Feasibility of using the Health Information Technology Acceptance Model (HITAM) for assessing readiness to adopt telecare in older patients with multiple chronic diseases

Vos, Jolien, Middlemass, Jo, Windle, Karen and Siriwardena, Niro (2015) Feasibility of using the Health Information Technology Acceptance Model (HITAM) for assessing readiness to adopt telecare in older patients with multiple chronic diseases. In: SAPC Regional Meeting, 17 Mar 2015, Nottingham.

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Item Type:Conference or Workshop contribution (Presentation)
Item Status:Live Archive


Health information technology (HIT) has potential benefits for patient care, patient safety and reduced healthcare costs. For example, telecare (including remote monitoring and a clinical response to changes in measures) is associated with lower mortality, emergency admission rates and primary care contacts in patients with stable chronic obstructive pulmonary disease (COPD). There are seemingly many reasons behind slow uptake of HIT, including those which relate to service users, e.g., patients’ concerns about loss of the ‘human touch’ in care. We aimed to explore factors that might explain use of telecare in older people with multimorbidities.

We undertook a qualitative study of patients using telecare in a European randomised controlled trial of telecare for older people with multimorbidity (CHROMED), applying a behavioural model to the data. Interview data from 13 patients were analysed using NVivo and applying the Health Information Technology Acceptance Model (HITAM) as a conceptual framework. This model encompasses eight elements that directly or indirectly influence someone’s attitude towards HIT and its acceptance.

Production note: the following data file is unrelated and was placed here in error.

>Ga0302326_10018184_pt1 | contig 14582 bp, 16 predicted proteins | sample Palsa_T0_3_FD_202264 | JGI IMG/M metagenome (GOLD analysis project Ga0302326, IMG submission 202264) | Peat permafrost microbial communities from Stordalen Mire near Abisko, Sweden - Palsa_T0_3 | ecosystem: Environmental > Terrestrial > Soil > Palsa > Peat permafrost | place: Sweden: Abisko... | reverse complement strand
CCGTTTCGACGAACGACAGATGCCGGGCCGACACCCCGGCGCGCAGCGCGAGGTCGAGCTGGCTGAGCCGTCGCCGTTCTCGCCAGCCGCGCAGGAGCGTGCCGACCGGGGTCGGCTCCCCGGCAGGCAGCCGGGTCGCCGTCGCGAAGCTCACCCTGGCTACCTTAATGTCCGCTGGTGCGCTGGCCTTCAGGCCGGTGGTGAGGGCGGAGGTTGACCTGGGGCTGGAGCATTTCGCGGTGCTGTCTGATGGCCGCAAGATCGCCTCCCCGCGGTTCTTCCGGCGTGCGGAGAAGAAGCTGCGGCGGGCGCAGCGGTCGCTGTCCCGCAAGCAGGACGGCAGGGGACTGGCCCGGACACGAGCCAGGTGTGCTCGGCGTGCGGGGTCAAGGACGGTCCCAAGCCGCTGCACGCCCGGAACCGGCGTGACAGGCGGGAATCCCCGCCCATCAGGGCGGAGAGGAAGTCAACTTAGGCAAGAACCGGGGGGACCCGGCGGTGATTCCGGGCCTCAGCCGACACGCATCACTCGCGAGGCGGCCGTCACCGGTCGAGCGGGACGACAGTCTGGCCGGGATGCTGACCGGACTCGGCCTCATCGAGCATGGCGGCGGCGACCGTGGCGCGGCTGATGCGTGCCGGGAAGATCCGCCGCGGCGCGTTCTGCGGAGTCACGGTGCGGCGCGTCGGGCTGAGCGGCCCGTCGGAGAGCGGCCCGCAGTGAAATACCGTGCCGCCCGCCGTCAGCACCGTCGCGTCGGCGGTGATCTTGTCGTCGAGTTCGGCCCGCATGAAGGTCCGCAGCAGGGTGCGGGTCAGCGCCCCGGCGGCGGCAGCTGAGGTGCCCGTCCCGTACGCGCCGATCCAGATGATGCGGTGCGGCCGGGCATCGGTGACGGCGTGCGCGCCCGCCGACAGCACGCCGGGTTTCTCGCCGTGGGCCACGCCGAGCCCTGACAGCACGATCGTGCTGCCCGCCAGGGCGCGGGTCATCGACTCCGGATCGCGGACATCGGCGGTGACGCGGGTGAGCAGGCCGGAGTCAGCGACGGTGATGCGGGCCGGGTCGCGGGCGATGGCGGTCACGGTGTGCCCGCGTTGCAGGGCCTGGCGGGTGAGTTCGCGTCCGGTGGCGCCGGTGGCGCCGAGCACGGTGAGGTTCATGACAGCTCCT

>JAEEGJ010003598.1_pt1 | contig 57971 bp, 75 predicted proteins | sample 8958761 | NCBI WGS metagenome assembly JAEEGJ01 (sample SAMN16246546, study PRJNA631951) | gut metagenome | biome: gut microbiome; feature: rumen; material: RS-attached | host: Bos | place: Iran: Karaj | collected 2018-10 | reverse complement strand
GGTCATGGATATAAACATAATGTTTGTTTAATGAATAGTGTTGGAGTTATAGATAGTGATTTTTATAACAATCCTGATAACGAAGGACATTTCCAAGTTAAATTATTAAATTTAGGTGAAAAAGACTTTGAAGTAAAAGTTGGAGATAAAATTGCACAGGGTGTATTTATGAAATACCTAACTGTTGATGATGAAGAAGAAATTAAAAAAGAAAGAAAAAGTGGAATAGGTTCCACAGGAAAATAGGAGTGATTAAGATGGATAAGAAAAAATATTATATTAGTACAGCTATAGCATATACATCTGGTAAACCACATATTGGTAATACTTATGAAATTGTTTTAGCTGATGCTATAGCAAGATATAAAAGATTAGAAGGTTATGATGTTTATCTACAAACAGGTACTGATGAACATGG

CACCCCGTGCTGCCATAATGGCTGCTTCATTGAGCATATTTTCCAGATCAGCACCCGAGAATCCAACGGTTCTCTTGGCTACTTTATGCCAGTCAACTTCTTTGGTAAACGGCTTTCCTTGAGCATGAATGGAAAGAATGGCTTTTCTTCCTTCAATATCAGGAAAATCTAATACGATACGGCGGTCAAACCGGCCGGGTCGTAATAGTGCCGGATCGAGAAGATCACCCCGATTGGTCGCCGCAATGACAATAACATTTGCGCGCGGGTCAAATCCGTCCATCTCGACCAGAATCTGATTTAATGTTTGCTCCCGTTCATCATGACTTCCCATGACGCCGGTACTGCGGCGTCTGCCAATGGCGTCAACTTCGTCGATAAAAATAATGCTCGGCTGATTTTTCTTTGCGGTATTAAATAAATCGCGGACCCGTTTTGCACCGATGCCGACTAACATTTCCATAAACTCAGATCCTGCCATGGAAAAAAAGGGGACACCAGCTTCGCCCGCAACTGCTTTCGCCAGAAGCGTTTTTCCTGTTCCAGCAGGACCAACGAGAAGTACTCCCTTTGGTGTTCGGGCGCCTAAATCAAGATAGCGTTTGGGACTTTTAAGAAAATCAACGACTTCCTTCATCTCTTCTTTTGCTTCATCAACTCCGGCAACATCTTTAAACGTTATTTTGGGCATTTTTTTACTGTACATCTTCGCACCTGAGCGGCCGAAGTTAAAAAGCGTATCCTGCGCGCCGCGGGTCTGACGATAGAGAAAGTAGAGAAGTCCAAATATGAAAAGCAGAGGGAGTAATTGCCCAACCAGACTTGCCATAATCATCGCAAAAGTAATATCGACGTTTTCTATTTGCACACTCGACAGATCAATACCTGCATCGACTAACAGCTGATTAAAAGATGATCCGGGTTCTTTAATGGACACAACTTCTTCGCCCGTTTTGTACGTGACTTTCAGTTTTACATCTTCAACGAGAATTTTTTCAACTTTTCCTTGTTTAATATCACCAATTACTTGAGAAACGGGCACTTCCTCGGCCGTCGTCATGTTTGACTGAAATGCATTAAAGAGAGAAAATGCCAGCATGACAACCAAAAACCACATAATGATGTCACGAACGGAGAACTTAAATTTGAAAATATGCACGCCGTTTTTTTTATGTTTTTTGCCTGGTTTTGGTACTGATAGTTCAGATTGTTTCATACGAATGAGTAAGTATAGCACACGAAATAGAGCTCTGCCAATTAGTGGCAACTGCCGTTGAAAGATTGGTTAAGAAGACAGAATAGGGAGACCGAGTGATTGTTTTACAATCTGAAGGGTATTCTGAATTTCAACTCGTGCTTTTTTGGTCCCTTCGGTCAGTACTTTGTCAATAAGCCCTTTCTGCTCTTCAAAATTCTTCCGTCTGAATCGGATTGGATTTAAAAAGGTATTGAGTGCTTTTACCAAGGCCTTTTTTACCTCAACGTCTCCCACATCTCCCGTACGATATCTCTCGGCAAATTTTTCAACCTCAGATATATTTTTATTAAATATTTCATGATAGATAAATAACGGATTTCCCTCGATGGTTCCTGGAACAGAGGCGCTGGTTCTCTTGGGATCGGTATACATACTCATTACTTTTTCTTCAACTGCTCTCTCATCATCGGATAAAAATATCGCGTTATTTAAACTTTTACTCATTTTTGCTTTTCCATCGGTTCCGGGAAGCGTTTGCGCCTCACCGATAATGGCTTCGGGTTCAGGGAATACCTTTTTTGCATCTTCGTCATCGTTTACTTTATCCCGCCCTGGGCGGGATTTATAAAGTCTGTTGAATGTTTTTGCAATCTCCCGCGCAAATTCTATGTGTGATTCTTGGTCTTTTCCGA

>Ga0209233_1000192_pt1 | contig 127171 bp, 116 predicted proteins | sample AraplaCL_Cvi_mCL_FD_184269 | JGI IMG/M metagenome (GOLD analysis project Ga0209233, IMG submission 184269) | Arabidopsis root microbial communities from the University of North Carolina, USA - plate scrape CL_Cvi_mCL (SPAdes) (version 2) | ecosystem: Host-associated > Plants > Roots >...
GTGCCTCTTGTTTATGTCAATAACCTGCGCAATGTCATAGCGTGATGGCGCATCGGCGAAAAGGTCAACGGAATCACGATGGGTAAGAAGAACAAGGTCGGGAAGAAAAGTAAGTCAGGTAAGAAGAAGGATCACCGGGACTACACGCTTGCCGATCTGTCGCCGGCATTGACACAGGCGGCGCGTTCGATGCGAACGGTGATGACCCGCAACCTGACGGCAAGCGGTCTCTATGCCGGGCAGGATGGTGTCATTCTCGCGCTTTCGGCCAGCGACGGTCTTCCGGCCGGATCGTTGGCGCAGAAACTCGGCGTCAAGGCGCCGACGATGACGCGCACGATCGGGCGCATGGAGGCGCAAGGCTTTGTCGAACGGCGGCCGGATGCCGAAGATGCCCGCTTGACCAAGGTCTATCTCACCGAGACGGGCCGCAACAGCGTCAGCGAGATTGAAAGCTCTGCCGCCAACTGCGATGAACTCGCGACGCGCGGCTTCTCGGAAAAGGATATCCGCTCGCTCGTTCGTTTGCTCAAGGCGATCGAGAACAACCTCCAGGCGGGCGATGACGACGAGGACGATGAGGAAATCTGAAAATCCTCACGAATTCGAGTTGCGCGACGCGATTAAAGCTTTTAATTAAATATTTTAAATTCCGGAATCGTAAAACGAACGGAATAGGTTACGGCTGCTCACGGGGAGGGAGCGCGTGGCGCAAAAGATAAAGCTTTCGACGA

Most participants (patients) had a positive attitude to using the monitoring devices, their ease of use and the possibilities it generated for their future care. The support from and attitudes of healthcare providers provided extra motivation for patients to use the equipment. Although patients mentioned several facilitators with regard to the usefulness of the equipment (e.g. continuity of information, prevention or early detection, and feeling monitored), some did not perceive an immediate personal benefit. Barriers to the acceptance of HIT included some patients’ heightened focus on their illness when undertaking daily clinical testing, which occasionally increased anxiety. Some patients were also fearful that the technology would replace face-to-face, personal contact with healthcare providers. In addition some patients disliked the lack of interactivity with the equipment or the design of the devices (e.g. finding them too intrusive and bulky). Where patients’ clinical data were visible to them before being transferred electronically, these were often manually recorded onto paper format by patients for their personal records. However, no lifestyle decisions (like contacting the doctor or changing activity levels) were made as a result of collecting these data.

The HITAM model, constructed on previous behavioural models (e.g. Health Belief Model) has not been previously tested. This study showed that elements of the model were valid, but it did not entirely explain or predict the use of telecare in this study.

Keywords:Health care, telemedicine, telecare, European Studies
Subjects:L Social studies > L510 Health & Welfare
Divisions:College of Social Science > School of Health & Social Care
ID Code:18673
Deposited On:17 Sep 2015 14:41

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